Turkish editor convicted of insulting the president
|Publisher||Committee to Protect Journalists|
|Publication Date||25 April 2013|
|Cite as||Committee to Protect Journalists, Turkish editor convicted of insulting the president, 25 April 2013, available at: http://www.refworld.org/docid/518cafd018.html [accessed 23 June 2017]|
|Disclaimer||This is not a UNHCR publication. UNHCR is not responsible for, nor does it necessarily endorse, its content. Any views expressed are solely those of the author or publisher and do not necessarily reflect those of UNHCR, the United Nations or its Member States.|
Istanbul, April 25, 2013 – An Istanbul court convicted a Turkish editor of "publicly insulting the president" and sentenced him to a conditional term of 14 months in prison, according to news reports. Ali Örnek would be jailed if he repeats the perceived offense sometime in the next five years under amendments to Turkey's criminal code introduced in 2012.
The court sentenced Örnek, foreign news editor for the Communist daily Sol, in a one-day trial that stemmed from a complaint filed by the president's office in 2011, according to news reports. The June 2012 amendments that legalized this kind of conditional sentence are known as the Third Judicial Package, and have been widely criticized by local and international press freedom and human rights groups as paying lip service to judicial reform.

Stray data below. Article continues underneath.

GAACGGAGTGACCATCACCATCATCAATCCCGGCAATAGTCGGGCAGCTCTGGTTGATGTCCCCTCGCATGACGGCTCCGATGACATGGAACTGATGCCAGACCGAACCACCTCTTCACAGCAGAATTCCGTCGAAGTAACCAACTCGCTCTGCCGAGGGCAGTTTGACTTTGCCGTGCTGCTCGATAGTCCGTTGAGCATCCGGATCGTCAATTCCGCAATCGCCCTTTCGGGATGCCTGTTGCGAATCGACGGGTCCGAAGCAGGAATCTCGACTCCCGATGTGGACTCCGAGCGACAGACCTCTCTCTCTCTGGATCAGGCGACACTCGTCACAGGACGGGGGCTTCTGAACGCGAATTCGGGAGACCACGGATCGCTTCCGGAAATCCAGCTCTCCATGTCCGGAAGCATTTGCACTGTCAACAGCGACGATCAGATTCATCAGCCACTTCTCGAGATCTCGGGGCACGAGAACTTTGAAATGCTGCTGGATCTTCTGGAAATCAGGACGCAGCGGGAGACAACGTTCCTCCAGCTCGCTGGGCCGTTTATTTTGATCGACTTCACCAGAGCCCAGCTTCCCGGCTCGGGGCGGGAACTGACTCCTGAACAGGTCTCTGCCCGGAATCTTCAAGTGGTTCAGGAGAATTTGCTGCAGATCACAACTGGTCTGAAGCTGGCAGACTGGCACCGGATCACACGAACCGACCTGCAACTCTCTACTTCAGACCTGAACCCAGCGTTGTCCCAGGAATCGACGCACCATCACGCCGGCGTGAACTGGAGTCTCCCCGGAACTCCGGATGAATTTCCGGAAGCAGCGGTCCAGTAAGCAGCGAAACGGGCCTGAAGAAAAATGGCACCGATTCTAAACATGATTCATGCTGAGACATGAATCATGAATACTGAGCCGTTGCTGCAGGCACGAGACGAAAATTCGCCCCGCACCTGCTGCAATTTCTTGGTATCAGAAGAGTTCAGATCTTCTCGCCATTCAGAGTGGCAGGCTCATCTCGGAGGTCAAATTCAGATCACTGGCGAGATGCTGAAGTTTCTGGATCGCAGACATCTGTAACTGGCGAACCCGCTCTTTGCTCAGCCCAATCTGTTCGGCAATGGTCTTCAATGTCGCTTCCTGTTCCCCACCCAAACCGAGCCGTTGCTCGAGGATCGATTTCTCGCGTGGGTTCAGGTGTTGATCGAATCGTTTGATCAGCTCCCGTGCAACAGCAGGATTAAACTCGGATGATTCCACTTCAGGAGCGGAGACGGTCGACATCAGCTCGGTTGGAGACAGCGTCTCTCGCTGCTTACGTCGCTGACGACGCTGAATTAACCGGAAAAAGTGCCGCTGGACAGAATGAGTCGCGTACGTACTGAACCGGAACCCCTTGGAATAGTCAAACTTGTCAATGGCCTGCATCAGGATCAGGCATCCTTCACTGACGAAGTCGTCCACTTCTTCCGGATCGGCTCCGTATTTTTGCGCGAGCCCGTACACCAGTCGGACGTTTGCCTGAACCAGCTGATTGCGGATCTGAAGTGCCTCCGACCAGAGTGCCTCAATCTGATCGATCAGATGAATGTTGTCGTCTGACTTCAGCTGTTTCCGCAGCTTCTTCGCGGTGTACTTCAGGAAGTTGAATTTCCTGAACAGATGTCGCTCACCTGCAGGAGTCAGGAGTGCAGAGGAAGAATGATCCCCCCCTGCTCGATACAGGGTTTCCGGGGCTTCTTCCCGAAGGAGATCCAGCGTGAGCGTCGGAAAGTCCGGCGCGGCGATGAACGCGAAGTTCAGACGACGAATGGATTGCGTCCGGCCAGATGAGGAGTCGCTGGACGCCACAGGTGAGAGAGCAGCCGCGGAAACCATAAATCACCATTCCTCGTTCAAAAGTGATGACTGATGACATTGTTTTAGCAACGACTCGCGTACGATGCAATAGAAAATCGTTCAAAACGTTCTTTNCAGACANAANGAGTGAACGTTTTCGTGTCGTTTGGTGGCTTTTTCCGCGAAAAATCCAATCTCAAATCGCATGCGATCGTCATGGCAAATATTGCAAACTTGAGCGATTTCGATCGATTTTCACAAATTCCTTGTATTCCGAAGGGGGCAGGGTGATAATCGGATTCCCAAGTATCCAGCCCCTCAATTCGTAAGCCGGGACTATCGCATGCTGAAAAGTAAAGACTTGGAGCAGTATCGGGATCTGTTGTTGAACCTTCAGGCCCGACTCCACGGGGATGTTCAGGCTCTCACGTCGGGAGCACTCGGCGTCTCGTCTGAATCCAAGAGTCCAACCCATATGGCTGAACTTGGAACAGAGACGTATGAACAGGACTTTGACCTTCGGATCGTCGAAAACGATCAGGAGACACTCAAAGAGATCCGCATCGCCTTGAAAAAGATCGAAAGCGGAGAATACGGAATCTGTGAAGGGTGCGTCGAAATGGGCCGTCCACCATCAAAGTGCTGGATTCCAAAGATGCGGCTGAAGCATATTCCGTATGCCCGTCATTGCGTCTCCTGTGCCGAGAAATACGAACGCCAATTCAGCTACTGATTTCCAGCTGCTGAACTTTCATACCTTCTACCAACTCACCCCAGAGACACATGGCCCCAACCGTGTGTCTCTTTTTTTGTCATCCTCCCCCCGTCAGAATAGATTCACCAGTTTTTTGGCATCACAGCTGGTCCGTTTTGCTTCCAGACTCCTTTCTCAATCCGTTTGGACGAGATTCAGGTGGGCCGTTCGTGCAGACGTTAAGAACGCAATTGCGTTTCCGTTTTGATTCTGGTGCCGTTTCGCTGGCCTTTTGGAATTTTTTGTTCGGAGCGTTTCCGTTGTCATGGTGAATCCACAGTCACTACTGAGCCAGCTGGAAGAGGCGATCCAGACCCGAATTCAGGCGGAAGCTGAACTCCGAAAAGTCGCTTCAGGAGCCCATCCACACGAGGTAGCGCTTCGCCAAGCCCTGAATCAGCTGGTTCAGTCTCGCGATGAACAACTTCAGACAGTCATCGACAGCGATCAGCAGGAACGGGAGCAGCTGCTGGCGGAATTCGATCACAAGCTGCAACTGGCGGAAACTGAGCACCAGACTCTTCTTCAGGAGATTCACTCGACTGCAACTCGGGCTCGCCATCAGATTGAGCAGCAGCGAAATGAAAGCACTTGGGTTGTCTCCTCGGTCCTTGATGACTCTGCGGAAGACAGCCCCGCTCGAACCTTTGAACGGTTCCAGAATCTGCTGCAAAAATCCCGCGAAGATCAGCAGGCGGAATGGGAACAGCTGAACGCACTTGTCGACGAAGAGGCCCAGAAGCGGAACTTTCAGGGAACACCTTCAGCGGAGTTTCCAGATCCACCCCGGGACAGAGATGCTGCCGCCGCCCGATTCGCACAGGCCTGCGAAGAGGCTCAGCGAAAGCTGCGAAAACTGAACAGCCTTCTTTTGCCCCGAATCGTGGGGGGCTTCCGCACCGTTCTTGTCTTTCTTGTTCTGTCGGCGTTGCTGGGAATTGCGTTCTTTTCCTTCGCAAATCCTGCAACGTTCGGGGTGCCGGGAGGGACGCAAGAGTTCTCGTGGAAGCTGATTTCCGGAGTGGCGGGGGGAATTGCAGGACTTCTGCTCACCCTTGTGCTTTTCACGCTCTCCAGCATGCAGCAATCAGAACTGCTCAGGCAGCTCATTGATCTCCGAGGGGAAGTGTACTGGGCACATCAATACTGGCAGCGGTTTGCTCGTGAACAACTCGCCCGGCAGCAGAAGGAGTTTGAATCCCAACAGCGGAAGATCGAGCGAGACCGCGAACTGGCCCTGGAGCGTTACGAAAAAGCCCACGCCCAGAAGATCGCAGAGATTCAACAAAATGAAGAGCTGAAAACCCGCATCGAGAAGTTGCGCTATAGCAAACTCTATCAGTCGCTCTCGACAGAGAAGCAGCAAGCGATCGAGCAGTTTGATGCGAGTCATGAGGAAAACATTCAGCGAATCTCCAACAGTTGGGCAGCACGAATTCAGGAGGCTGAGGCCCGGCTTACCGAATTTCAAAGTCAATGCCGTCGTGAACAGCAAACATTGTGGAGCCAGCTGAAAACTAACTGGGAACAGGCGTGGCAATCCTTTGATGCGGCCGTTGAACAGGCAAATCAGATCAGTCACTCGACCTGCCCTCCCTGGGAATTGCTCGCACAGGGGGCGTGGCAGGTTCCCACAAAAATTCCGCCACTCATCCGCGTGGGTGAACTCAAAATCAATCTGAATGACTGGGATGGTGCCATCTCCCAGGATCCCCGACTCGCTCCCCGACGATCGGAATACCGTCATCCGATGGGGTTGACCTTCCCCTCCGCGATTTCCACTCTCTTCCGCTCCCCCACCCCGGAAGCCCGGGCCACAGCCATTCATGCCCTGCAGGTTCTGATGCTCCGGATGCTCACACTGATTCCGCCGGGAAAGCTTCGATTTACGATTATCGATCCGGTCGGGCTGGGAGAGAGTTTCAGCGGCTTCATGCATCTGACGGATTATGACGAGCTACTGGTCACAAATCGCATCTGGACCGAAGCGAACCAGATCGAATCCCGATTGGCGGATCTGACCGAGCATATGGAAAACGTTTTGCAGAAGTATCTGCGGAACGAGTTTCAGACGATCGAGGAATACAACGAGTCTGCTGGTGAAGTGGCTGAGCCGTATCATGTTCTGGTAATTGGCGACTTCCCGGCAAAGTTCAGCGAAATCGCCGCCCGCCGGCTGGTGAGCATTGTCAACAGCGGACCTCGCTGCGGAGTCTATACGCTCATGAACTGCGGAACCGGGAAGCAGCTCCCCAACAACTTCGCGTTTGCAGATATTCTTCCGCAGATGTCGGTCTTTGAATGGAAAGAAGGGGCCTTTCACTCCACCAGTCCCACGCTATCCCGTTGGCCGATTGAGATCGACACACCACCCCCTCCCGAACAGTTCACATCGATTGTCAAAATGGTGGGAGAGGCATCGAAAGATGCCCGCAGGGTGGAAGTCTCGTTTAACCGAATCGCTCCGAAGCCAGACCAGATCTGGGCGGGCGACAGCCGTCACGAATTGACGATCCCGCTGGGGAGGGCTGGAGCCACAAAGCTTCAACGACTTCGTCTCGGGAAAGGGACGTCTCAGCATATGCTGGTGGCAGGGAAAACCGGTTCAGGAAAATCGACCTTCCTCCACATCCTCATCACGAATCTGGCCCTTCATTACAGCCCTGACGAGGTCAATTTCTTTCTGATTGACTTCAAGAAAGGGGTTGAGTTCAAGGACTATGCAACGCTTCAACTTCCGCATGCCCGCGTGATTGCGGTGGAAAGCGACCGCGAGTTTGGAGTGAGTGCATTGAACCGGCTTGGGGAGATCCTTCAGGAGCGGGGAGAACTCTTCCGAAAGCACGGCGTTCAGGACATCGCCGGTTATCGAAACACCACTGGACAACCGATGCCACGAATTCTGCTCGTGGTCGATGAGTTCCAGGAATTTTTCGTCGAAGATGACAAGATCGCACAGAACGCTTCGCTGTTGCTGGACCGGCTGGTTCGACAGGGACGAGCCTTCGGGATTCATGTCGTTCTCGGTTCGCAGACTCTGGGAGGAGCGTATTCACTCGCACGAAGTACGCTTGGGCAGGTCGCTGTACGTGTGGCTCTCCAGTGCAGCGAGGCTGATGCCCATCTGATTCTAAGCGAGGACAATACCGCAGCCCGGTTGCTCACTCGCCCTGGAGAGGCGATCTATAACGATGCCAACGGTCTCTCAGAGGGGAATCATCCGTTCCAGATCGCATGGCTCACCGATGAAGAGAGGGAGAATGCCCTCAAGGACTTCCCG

Örnek was convicted in connection with comments he posted in 2010 on the blogging platform ITUsözlük, a website on which any user can post definitions of popular titles or phrases. His comment, posted under the definition of local educational institution Abdullah Gül University, said "its graduates would continue to attend the Abdullah Gül's school of life [marked by] unemployment, bribing, [and] favoritism."
Örnek told CPJ he would not hesitate to write if he felt the need to do so. His lawyer, Özgür Urfa, told CPJ that the editor would appeal the verdict.
"This sentence is effectively a censorship order that tells Ali Örnek that he'll go to jail if he dares to make another critical comment. The conviction should be overturned on appeal," CPJ Europe and Central Asia Program Coordinator Nina Ognianova said. "We urge Turkish leaders to fundamentally reform the country's restrictive laws, including this provision of the Third Judicial Package that codifies censorship."